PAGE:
Non Alcoholic Fatty Liver Disease – NAFLD
A Disease of Emerging Identity and Importance
NAFLD is now the most common liver disorder in the world with a prevalence rate ranging from 6% to 35% of the general population, and a median rate of 20%. There is strong evidence that the occurrence of NAFLD is increasing and is likely to correspond to regional trends in over nutrition, obesity, type 2 diabetes, and metabolic syndrome.
NAFLD equally affects both sexes. Although, it is most common in over-weight and obese persons and in patients with adult onset (type 2) diabetes, it can also be present in lean persons and in overweight children and adolescents.
NAFLD represents a spectrum of hepatic disorders characterized by macrovesicular fatty liver, with histology ranging from steatosis (fatty liver) to non-alcoholic steatohepatitis (NASH), to NAFLD-associated cirrhosis and to hepatic cancer. In addition to being a disease of the liver, NAFLD is associated with an increased risk of type 2 diabetes mellitus, chronic kidney disease, and cardiovascular disease, with the latter being the most common cause of death in patients with NAFLD.
It is the risk of progression from fatty liver as a benign disorder to liver disease with inflammation, fibrogenesis and cell death that makes NAFLD a medical challenge, as an established therapy is not yet available.
One of the compounds in the focus of investigation is polyenylphosphatidylcholine (PPC) from soybean (Phoschol®). As the non-toxic PPC is widely used in membrane-associated hepatic diseases (for example by alcohol, medicaments, and pollution), its effectiveness on NAFLD was also anticipated.
The use of highly purified phosphatidylcholine as EPL (essential phospholipids – 76% + PC) and PPC (polyenyl-phosphatidylcholine – 100% PC) is well established. Hundreds of clinical studies and thousands of pharmacological investigations confirm PPC is a superior liver protectant. And seventy (70) years of use worldwide and billions of doses administered for liver and cardiovascular disorders has clearly demonstrated that PPC is a safe and effective therapy or adjunctive therapy.
PPC described in a leading medical textbook: Hepatology
“Based on these pharmacological and clinical data, PPC would appear to be the drug of choice for significantly reducing or abolishing fatty liver of different origin, e.g. due to alcohol, or obesity, even if the causing noxa cannot be eliminated, as is the case with diabetes-associated steatosis.”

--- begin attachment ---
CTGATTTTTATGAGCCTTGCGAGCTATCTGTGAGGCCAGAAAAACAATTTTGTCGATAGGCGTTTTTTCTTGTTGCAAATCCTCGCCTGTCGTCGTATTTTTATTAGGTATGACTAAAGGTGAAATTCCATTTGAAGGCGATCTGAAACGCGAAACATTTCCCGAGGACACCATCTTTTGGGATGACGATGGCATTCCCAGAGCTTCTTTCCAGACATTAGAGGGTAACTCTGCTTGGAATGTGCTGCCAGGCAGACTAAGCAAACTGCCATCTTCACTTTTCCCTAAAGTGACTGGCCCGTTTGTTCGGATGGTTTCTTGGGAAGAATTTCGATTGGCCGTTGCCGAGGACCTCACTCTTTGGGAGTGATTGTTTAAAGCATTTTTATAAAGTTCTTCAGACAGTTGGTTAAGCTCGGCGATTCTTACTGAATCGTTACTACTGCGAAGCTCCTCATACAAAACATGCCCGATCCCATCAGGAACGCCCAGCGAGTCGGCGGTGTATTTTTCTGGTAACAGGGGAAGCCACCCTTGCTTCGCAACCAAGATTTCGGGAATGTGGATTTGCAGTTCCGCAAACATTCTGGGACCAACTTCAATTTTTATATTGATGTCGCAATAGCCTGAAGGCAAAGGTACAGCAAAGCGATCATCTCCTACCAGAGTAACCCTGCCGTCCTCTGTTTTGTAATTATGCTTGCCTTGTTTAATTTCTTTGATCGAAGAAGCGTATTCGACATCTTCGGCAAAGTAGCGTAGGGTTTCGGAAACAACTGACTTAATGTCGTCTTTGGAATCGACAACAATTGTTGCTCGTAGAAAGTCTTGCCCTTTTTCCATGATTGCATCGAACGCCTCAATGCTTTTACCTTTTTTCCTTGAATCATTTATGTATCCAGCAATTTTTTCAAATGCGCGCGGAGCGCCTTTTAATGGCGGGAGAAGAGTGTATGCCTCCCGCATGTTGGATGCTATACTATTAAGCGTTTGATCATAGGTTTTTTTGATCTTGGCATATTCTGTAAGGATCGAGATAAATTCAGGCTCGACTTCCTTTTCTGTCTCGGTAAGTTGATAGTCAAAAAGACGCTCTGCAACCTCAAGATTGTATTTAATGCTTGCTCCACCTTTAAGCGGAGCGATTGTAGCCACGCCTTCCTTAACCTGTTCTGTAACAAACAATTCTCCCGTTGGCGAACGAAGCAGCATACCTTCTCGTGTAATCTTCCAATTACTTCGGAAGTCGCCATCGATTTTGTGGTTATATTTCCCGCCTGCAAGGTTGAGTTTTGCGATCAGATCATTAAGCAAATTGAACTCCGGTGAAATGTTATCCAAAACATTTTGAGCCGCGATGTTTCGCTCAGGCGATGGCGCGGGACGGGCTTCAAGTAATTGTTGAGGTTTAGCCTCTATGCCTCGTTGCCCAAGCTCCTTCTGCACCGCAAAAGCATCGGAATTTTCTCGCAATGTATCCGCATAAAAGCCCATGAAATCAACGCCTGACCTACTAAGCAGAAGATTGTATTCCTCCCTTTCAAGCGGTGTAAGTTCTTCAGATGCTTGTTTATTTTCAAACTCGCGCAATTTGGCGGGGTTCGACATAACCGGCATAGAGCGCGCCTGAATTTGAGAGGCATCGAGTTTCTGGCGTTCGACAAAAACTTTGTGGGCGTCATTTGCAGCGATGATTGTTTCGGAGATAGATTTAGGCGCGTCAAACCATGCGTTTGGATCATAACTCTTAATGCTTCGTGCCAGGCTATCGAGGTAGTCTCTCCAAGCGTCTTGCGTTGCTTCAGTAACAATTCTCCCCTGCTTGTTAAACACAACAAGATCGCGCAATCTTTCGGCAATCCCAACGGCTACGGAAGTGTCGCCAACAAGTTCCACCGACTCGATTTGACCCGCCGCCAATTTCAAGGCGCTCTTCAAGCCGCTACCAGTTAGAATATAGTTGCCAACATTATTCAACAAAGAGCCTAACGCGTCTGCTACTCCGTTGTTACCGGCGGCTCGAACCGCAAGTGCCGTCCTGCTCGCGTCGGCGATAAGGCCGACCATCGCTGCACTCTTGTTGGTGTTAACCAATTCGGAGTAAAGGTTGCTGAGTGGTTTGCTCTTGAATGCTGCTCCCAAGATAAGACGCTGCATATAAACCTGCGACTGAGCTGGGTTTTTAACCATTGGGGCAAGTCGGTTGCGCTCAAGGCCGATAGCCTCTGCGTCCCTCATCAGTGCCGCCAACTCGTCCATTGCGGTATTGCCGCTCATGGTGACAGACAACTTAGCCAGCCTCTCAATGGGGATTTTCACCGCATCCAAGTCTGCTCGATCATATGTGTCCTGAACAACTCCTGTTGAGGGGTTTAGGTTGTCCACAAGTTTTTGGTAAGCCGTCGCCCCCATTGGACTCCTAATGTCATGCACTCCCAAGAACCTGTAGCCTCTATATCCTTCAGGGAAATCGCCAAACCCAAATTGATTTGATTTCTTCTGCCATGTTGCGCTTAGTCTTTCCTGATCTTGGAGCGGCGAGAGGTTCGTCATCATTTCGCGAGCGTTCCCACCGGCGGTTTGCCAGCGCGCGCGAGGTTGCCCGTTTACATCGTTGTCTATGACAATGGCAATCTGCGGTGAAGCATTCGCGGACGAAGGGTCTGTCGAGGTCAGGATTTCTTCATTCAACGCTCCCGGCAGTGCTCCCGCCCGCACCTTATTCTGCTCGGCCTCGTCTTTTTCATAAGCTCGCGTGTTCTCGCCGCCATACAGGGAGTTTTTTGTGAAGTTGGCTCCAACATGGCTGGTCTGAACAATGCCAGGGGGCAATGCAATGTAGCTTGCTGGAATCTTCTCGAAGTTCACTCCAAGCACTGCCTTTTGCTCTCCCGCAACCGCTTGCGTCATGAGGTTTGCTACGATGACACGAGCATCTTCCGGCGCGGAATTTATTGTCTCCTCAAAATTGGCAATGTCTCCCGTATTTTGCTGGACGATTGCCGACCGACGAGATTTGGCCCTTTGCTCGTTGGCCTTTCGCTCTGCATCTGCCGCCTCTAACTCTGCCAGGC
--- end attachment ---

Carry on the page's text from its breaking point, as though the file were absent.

Dr. E. Kuntz and Dr. H.-D. Kuntz: Hepatology – Textbook and Atlas-.3rd Edition, 2008
New Study Highlights the Significance of PPC as a Potential Therapy for NAFLD
“Effectiveness of phosphatidylcholine as adjunctive therapy in improving liver function tests in patients with non-alcoholic fatty liver disease and metabolic comorbidities”
“Non-alcoholic fatty liver disease (NAFLD) is the most common cause of abnormal results of liver function tests. Earlier research showed that polyenylphosphatidylcholine (PPC) has hepatoprotective effects and thus can be used for the treatment of NAFLD and the prevention of its progression. Accordingly, the aim of this observational study was to evaluate if PPC administered as adjunctive therapy in routine clinical practice can effectively improve liver function tests of NAFLD in Russian patients with associated metabolic comorbidities.”
What is already known about this subject?
►► “Non-alcoholic fatty liver disease (NAFLD) is currently the most common cause of abnormal results of liver function tests.
►► Aspartate aminotransferase (AST), alanine aminotransferase (ALT), and gamma-glutamyl transferase (GGT), which are markers of liver injury, are still considered as useful surrogate measures of NAFLD for clinical practitioners; recently, however, their diagnostic value has been challenged.
►► Previous research has indicated that polyenylphosphatidylcholine (PPC) might have a positive influence on liver enzyme levels, as well as on serum lipid profile.
What are the new findings?
►► PPC administered as adjunctive therapy in patients with NAFLD with metabolic comorbidities consistently lowered AST, ALT and GGT levels, irrespective of the nature and number of associated comorbidities.
►► Although a low rate of achieving total cholesterol levels below 5.0 mmol/L was noted at the end of the study in the overall patient population, significant improvements in lipid parameters were observed in both patients receiving PPC only and in those receiving PPC in addition to statins and/or fibrates.”
How might it impact on clinical practice in the foreseeable future?
►► “PPC has a promising role in the management of both NAFLD and its extrahepatic manifestations, including abnormal liver enzyme and lipid levels.
►► Liver enzymes can be useful markers for monitoring the progression of NAFLD over time. There is a need for further investigation on the association of liver enzymes with NAFLD, which might help improve the diagnosis, management, and risk prediction of NAFLD progression and provide a more accurate indicator for chronic metabolic liver injury.
►► Individualized intervention strategies should be adopted in Russia to improve the management of patients with NAFLD with associated dyslipidemia.”
“Adjuvant treatment with PPC resulted in consistent improvements in liver enzymes in patients with newly diagnosed NAFLD and associated metabolic comorbidities. The results of the study suggest that PPC adjunctive therapy is effective in improving liver function markers of NAFLD in patients with associated metabolic comorbidities and that PPC might have a positive impact on serum lipid profile.”
- Maev IV, Samsonov AA, Palgova LK, et al. Effectiveness of phosphatidylcholine as adjunctive therapy in improving liver function tests in patients with non-alcoholic fatty liver disease and metabolic comorbidities: real-life observational study from Russia, BMJ Open Gastroenterology, 2020;7:e000368. doi:10.1136/bmjgast-2019-000368